In northern states pre-emergents for winter annual weed can be applied in the early Fall but this is more commonly a practice for warm season lawn owners in the southern regions of the country.
You should also note that weed pre-emergents shouldn’t be applied if you plan on overseeding a lawn as the pre-emergents will interfere with the germination of your grass seed as well. You can apply pre-emergents to your lawn if you are only seeding bare spots just be sure to not apply weed control to the areas where you intend to grow new grass from seed.
The type of pre-emergent you use will differ depending on what grass type you have in your lawn. Once you identify the grass variety you are growing make sure to see my guide to lawn pre-emergents to choose the best option for your yard.
6. Kill Off Grubs, Armyworms, If You Like – I regularly recommend lawnowners to apply grub preventatives in the late Spring to early summer because they are much better for the environment and they stop grub damage before it starts…but if you didn’t do that and you don’t want to deal with grub damage in the mid-fall and mid-spring then applying a grub killer now is your best defense against grub problems in subsequent years. Grubs that aren’t killed now will lay eggs in the Spring resulting in a continuation of the lifecycle and additional dead spots in your lawn that will need to be repaired at a later date. Armyworms and other nuisance pest can be killed this time of year as well before excessive damage is done to a lawn. I don’t recommend everyone apply these products though, only those dealing with active problems in the lawn.
7. Fall Weed Control – The fall is the best time to try and kill the perennial dandelions and other perennial weeds in the lawn because they are starting to prepare for winter just like your grass. Many of these weeds, especially dandelion have a second resurgence in the fall, growing new leaves and flowers and if we can kill them before they seed then we’ll have a better season next year. Luckily it’s easier to fully kill many of these weeds to the root this time of the year because the plants are starting to pull a lot of their energy out of the foliage and flower and into the winter for their more vigorous season in the Spring. If we apply a weed killer either chemical based or natural the plant will absorb the product and pull it into it’s root zone more efficiently resulting in a more likely long-term die off. When the product makes it into the root the whole plant is less likely to bounce back. This time of year if you see a weed in the lawn you shouldn’t have any issues with excessive heat so it’s almost always safe to spray it and watch it slowly die off, never to return again. Depending on your grass type there are different products that work best and are safest and in the organic/natural space there are a few different options as well. I’ll provide guidance as to which weed killer sprays I recommend for different situation in a dedicated video and/or article on my website.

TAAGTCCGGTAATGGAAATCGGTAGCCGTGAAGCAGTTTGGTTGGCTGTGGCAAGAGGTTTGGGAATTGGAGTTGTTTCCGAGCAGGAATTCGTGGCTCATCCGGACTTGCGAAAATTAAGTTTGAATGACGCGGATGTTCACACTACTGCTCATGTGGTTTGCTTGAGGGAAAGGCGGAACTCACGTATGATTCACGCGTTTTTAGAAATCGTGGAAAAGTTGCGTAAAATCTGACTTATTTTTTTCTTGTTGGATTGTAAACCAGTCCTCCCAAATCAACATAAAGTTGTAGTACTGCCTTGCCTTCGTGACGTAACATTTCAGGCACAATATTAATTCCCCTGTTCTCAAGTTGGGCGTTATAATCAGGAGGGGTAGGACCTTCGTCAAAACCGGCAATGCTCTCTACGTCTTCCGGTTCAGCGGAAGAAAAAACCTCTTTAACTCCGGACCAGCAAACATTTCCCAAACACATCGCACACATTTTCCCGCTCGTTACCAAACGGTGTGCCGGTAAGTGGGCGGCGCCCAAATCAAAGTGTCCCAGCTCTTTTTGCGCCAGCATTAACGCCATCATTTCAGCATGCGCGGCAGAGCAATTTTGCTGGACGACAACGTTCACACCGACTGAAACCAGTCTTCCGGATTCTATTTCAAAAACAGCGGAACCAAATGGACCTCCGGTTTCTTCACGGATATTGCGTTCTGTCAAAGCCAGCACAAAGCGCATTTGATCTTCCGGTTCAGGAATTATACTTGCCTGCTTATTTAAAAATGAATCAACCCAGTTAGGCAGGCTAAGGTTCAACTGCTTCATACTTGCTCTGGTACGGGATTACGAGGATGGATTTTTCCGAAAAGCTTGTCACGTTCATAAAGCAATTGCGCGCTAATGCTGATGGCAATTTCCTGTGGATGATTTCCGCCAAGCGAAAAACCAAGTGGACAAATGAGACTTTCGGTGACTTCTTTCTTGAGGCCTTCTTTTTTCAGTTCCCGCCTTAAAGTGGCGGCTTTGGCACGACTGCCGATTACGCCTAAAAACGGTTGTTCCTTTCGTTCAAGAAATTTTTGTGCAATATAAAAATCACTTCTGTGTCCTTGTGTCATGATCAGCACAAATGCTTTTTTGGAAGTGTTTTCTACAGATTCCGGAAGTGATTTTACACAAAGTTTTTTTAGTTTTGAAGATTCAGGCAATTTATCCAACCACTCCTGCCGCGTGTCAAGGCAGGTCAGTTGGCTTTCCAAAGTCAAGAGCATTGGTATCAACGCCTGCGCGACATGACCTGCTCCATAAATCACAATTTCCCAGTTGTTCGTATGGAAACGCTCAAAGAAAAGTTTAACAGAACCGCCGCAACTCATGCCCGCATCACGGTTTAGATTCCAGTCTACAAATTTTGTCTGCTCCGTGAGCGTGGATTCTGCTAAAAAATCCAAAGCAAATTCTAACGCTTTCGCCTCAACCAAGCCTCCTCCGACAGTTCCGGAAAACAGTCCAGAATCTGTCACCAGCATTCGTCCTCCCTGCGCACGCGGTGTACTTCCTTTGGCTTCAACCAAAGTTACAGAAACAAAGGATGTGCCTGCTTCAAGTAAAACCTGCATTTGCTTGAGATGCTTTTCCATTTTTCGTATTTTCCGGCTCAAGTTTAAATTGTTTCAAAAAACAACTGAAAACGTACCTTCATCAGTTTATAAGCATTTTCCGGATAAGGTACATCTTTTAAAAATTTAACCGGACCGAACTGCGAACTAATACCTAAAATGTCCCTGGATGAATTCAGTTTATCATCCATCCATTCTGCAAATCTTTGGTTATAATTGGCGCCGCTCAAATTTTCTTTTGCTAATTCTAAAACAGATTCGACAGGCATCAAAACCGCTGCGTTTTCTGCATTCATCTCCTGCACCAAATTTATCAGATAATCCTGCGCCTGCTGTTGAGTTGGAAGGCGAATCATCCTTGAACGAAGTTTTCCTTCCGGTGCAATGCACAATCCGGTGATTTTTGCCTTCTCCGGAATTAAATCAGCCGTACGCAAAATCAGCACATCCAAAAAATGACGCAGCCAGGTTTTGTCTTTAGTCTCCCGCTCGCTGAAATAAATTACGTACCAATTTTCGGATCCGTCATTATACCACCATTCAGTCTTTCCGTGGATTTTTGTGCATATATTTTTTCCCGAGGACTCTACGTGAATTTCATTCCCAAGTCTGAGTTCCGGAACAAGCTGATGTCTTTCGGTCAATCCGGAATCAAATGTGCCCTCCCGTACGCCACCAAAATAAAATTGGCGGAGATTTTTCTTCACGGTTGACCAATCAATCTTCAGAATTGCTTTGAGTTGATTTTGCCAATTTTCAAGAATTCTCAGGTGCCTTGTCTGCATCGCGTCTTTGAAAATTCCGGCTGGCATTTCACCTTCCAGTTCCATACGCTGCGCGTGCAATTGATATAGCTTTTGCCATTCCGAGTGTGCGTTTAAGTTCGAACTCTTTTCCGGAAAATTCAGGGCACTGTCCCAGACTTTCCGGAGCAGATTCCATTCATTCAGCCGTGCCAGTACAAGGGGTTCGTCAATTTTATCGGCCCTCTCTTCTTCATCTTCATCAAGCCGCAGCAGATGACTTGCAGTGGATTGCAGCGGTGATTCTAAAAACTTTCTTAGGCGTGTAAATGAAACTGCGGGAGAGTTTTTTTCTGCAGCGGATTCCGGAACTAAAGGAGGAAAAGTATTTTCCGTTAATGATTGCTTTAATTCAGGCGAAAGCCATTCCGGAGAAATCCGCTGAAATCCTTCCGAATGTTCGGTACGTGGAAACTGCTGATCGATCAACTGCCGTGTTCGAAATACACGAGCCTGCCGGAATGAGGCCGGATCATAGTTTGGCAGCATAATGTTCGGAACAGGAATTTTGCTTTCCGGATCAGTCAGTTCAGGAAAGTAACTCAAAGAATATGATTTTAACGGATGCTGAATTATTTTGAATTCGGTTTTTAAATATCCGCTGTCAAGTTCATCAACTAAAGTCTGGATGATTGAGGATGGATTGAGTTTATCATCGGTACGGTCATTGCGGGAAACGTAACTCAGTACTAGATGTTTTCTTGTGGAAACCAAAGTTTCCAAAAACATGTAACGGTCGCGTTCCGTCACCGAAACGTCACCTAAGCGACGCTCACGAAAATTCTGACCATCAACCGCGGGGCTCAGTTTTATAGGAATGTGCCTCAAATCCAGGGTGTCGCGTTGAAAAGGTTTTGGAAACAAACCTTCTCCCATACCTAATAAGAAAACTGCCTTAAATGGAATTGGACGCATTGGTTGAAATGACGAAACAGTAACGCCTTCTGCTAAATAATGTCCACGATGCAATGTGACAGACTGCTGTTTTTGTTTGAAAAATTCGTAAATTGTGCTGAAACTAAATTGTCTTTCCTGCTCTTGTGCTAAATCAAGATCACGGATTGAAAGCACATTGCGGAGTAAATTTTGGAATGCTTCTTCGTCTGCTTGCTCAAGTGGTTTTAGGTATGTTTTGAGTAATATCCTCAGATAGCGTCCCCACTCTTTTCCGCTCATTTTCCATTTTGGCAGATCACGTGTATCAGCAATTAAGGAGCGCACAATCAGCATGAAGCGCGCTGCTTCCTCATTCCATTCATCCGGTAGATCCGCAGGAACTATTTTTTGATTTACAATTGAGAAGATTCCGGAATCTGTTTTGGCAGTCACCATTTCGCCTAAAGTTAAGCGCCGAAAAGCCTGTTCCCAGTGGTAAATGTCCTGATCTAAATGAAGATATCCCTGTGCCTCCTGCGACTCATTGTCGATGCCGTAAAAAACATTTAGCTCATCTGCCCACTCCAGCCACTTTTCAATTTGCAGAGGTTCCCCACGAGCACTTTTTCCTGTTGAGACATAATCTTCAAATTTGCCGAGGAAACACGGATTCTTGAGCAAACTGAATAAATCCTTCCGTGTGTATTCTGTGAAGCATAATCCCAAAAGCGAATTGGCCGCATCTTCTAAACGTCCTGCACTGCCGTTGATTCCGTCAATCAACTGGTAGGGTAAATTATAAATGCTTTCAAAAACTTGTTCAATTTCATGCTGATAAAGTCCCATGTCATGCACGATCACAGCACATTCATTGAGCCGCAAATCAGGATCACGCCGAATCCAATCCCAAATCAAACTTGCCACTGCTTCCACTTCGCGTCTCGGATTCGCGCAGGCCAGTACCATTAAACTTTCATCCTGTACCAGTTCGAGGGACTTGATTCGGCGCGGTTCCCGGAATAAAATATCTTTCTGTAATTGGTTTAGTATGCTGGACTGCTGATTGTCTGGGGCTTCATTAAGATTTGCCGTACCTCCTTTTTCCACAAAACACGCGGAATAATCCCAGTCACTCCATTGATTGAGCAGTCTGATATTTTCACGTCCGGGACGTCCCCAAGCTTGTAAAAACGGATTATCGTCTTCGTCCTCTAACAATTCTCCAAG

8. Clean Up Leaves Early & Regularly – As leaves start falling from trees in the fall it’s important to deal with them as early as you can. This can be as simple as running over them with the mower and bagging them like a vacuum, mulching them back into the lawn if they aren’t on the lawn in an overwhelming volume, or it could be the physical removal of the leaves through traditional raking. The same can be said for pine needles or other debris that trees shed in the Fall. The problem with leaving leaves on the ground, especially in late Fall is that they will accumulate in areas of your yard and mulch down the turf as it enters dormancy for winter resulting in unwanted bare patches in the Spring. If you only have a few trees dropping leaves you can usually just mow under the trees a little more frequently during the fall to mulch them or bag them more regularly leaving you with less of a headache later in the Fall or the early parts of Spring.
9. Keep Watering The Lawn – In Fall it can be tempting to shut the irrigation off too early because evaporative loss is lower and heat stress is a thing of the past. Unless you are getting very regular and reliable rain however you have to keep watering the lawn regularly throughout the fall until the lawn finally goes dormant. I recommend deep watering sessions spaced out every 5-7 days so long as you are averaging around an inch of water on the lawn every week. This may be less water than a lawn needs during the summer but it’s just as important to keep the grass vibrant and prevent drought stress during the lead up to winter. I don’t usually turn my irrigation off in my yard until mid-to-late November unless we are starting to get regular snow during the later parts of Fall.
10. Start Cutting Your Lawn Shorter By Late Fall – Regardless of your grass type it’s good practice to start cutting your lawn shorter before the lawn starts wanting to go dormant. In all states dormant grass is going to emerge in the spring looking better when the grass was short over the winter and in the northern states where snow and ice cover are common for the winter snow mold and other compaction problems will be lessened when the grass is short over the winter. It’s best to start stepping the height of cut down starting in mid-Fall so that mulched clippings have time to break down in the soil while soil microbes are still active so that by late November the lawn has already acclimated to a shorter cut height and you don’t have to cut excessive amounts of grass off all at once just before winter.